Monday, August 31, 2009

Further Proof That My Camera Is Smarter Than I Am

So here's my advice to any other would-be photographers such as myself out there: Put your camera on the ground. The idea came to me in a funny way actually. One morning I was chasing after Lilly when suddenly I wondered what it is she actually sees when she's crawling around. Duh, I thought. Your camera can tell you. I put my camera on the floor, shot some pictures and here is what I got:


Look how huge those toys look! And the electrical outlets are also so enticingly strange and within reach (Opps. They actually aren't in this picture and I erased the other one. They are to the left of the pipes and, trust me, they look oh-so-enticing!) No wonder babies always go for them....Anyway, a couple of days later (Sunday to be exact) we took another trip out to Sakrow (if you are
new to this blog, you can read an earlier post about the history and loveliness of the Heilandskirche in Sakrow here). When we reached the church I thought, "Hey, why not put the camera on the ground again just for fun?" Here is what I got:


I really love the change in perspective. So many pictures are taken at full height, why not mess with it a little? What I found really amazing were how many things I managed to capture without even meaning to.



I basically just put the camera on the ground and pressed the button without thinking, but I somehow managed to capture this couple in a tight embrace, looking off into the distance and walking away with the woman looking in my direction (probably thinking, what is that freakish woman doing with her camera on the ground??) I couldn't have planned it better. Further proof that my camera is, indeed, smarter than I am!

Sunday, August 30, 2009

And the Photograph of the Day is....

As you can see, I've been having photographic adventures again. It's late here in Berlin, but I couldn't resist posting this one of Baby Li right away. A few weeks ago she started doing a "Praise the Lord!" hand motion where she would put both of her hands up in ecstasy and throw her head back with an exhuberant smile. Although she hasn't done it in a couple of days, I thought this photograph captured her apparent baby religious fervor. ;)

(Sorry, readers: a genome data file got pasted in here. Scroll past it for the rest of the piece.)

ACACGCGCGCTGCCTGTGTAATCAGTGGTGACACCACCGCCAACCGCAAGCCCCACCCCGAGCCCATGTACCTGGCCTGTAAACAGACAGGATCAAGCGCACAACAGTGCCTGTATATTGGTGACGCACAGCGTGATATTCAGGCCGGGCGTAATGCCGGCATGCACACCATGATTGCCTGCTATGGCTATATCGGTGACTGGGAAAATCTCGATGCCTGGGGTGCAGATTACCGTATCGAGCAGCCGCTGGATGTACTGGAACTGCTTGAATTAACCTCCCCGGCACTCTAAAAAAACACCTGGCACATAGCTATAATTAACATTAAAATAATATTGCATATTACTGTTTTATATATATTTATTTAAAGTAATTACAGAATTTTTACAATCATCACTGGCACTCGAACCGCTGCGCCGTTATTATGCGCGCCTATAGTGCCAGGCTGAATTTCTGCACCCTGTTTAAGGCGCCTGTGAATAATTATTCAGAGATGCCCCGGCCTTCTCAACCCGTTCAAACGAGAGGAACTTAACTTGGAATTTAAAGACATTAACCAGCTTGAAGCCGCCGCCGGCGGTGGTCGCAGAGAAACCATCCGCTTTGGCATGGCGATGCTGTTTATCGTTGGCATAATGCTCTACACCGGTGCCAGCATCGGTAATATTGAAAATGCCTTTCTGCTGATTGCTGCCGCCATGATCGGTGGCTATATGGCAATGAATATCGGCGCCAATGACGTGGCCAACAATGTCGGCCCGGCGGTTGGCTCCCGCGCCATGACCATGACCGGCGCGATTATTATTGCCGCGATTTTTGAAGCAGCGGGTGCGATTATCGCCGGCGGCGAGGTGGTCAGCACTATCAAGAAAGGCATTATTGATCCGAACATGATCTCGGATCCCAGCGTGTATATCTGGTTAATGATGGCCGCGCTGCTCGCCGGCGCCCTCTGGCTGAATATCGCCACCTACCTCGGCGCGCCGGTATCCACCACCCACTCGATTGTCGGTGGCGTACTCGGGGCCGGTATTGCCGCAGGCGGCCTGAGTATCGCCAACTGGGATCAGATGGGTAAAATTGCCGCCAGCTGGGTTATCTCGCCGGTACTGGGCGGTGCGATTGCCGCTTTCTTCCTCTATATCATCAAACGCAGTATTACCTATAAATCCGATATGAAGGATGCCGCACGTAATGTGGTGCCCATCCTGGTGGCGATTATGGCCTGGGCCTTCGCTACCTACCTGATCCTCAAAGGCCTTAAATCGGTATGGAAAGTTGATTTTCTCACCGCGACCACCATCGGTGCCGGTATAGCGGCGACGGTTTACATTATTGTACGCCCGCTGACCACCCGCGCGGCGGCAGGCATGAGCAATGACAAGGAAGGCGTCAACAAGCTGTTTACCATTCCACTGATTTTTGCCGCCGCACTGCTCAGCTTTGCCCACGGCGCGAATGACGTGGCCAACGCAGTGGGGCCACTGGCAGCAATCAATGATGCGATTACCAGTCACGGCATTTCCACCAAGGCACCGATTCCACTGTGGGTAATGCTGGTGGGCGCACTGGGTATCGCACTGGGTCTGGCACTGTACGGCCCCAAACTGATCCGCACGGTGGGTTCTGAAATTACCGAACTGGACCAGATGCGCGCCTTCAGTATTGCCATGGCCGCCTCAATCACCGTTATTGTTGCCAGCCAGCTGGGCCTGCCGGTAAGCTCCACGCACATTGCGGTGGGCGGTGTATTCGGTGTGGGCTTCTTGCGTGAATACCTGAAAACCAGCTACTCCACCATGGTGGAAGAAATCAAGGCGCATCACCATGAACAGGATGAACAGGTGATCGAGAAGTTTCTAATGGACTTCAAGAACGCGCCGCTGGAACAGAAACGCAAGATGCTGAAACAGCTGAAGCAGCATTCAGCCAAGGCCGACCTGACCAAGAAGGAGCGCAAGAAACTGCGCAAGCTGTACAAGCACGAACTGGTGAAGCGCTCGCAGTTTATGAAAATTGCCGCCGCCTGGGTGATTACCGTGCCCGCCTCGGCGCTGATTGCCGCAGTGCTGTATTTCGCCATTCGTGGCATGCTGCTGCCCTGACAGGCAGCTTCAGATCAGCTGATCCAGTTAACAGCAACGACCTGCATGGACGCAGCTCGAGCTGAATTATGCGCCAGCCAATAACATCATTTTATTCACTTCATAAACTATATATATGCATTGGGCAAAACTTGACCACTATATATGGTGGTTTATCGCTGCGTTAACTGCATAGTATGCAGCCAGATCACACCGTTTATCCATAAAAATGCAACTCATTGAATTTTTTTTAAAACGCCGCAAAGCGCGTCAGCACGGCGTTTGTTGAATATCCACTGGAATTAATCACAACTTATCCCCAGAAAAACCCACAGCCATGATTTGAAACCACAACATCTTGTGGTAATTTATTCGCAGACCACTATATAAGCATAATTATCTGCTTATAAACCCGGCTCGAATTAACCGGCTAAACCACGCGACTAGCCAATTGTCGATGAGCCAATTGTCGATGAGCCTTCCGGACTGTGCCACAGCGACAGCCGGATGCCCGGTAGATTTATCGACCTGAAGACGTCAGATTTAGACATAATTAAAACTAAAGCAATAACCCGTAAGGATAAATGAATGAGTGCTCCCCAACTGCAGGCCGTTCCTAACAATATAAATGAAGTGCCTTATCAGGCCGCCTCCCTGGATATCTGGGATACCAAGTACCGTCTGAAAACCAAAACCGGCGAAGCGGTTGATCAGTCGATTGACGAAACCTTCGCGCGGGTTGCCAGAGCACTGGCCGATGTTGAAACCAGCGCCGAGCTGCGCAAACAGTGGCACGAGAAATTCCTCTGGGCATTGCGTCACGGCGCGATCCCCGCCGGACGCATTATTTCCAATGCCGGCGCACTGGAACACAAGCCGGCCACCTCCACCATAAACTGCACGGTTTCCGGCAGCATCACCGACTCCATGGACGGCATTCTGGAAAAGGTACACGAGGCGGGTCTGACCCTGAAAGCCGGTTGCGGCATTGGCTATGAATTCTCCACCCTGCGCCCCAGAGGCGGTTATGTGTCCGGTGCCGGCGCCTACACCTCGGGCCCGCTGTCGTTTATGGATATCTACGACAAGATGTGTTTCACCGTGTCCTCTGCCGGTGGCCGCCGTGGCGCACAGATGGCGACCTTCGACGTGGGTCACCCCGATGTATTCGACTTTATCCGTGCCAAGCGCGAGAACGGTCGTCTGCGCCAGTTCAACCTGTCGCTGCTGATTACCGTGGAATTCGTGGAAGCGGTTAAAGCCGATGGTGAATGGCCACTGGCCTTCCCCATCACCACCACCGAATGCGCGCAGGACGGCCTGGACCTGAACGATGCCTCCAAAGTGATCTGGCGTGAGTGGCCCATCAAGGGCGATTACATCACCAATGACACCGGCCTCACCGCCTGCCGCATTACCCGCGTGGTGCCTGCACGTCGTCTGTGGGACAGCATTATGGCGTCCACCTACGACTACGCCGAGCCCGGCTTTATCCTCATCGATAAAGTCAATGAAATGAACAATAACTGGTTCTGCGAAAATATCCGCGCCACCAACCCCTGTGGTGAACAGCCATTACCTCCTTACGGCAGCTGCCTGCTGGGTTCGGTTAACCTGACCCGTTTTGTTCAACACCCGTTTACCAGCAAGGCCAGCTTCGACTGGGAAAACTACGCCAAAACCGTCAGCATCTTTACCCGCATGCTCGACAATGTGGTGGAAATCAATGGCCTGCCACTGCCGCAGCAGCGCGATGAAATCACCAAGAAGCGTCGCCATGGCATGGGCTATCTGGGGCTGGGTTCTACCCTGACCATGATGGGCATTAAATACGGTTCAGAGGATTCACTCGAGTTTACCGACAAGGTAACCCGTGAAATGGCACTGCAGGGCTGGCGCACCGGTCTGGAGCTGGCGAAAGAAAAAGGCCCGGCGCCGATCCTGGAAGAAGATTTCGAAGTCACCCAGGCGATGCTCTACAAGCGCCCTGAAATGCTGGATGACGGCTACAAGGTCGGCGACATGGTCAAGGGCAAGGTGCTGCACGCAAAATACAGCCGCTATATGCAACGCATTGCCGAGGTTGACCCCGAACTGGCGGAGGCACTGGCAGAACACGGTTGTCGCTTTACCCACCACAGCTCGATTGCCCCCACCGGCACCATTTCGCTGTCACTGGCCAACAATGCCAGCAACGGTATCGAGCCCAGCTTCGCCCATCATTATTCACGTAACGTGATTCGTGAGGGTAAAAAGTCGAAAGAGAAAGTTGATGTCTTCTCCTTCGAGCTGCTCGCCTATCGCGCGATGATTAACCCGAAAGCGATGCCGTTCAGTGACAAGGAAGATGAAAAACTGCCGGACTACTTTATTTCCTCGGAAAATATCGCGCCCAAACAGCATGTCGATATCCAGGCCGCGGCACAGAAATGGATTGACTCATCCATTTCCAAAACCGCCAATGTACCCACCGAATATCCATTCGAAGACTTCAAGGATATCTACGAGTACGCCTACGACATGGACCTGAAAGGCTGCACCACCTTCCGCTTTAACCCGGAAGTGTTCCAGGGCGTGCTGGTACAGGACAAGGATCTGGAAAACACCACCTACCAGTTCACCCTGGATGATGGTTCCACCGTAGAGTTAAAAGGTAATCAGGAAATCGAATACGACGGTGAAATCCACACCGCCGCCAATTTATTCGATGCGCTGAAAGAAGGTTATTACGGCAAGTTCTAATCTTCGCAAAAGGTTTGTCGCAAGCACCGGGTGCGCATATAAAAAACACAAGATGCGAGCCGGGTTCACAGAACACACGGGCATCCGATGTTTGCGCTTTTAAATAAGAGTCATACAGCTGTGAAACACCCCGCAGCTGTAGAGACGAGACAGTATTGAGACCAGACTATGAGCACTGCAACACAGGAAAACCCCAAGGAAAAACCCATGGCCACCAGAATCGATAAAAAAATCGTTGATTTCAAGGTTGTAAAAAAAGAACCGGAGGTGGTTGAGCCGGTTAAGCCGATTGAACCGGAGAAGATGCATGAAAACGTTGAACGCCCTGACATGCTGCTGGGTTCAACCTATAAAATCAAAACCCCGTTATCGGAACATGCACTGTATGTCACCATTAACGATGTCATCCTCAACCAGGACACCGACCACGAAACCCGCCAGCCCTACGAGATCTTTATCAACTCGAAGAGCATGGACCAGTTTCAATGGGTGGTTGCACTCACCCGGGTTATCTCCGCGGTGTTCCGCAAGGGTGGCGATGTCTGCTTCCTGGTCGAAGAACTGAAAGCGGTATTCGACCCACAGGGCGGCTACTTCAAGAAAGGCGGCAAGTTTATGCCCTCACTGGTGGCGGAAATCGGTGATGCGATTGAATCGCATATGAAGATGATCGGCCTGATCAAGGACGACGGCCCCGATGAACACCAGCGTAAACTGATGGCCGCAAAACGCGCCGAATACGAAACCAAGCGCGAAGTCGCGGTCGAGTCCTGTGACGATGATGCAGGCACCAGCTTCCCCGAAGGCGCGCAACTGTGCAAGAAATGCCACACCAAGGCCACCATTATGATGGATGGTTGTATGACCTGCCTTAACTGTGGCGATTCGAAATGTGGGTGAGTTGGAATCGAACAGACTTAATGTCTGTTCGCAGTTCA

More to come, so stay tuned!

Saturday, August 29, 2009

Berlin Fashion Police Report: Crime Scene, Zoologischer Garten

Yes, the Berlin Fashion Cop is back and she's cattier than ever! Actually, I never really went anywhere. Taking shots anonymously of people whose style I plan to later diss on my blog has just gotten trickier since my camera has gotten bigger. Luckily, at Berlin Zoologischer Garten (the zoo in the heart of former West Berlin) EVERYONE has a camera and, so I found out yesterday, no one pays any attention whether you're taking shots of monkey babies or bad-idea spandex. Luckily as well, there was many a crime being committed. Here is my police blotter:

1. Two-Toned Hair


So here's the thing: from the age of 15 to probably about 27, whenever I felt like I needed a change in my life I often just went to Walgreen'
s and picked up a bottle of hair dye and then went at it. Dying your hair can be fun, it can be cool and, no, it doesn't necessarily have to look natural. But, like my mother always said, nothing says "stripper" like two-toned hair. Please, ladies, unless you are applying for a job over at Big Al's, spare us the distressed tresses!

Note: the two young girls (admittedly, only one of them has a two-toned 'do) get extra points for actually looking good in short shorts, but have a few marks added to their records for the tan-in-the-can and the silver lame shoulder bag.....

SENTENCE: A two hundred Euro donation to a (classy) hairdresser of their choice.

2. Comfortable, Outdoor Sandals


I realize I might get some flak for this one. "But Officer Schlieffen," some citizens might say, "A lot of these people are probably tourists who do a lot of walking. They need comfortable sandals!" My answer: "Poppycock, my dear friends, poppycock!" There are plenty of comfortable sandals to be worn that DON'T make you look like you are about to embark on a creek-walking expedition. Officer Schlieffen's advice? Nix The North Face! Toss out the Teva! Comfort and style CAN be combined, so go out and make it happen.

SENTENCE: Six months of community service

3. Yes, matching DOES matter!


Ok, I am about to be very, very hard on this girl. Her dress is actually quite cute and nicely accessorized with the metallic belt and bag. I am still, however, pretty p.o.ed about the keds-without-laces incident, so the terrible, 80s revival glasses just didn't get us started off on the right foot.... Bad mood aside, I still have to wonder what inspired her to combine this (sans glasses) nice outfit with pink and purple stripped socks and beat up tennis shoes. I'm not saying she needs to go all dainty or, god forbid, slip on a pair of heels, just wear shoes that actually do SOMETHING for the overall look instead of drawing immediately "Opps. Someone forgot to look in the mirror!" attention like a long run on a pair of pantyhose.

SENTENCE: Life imprisonment without possibi
lity of parole (told you I was going to be hard on her!)

Citizen's Choice Awards

1. The Italians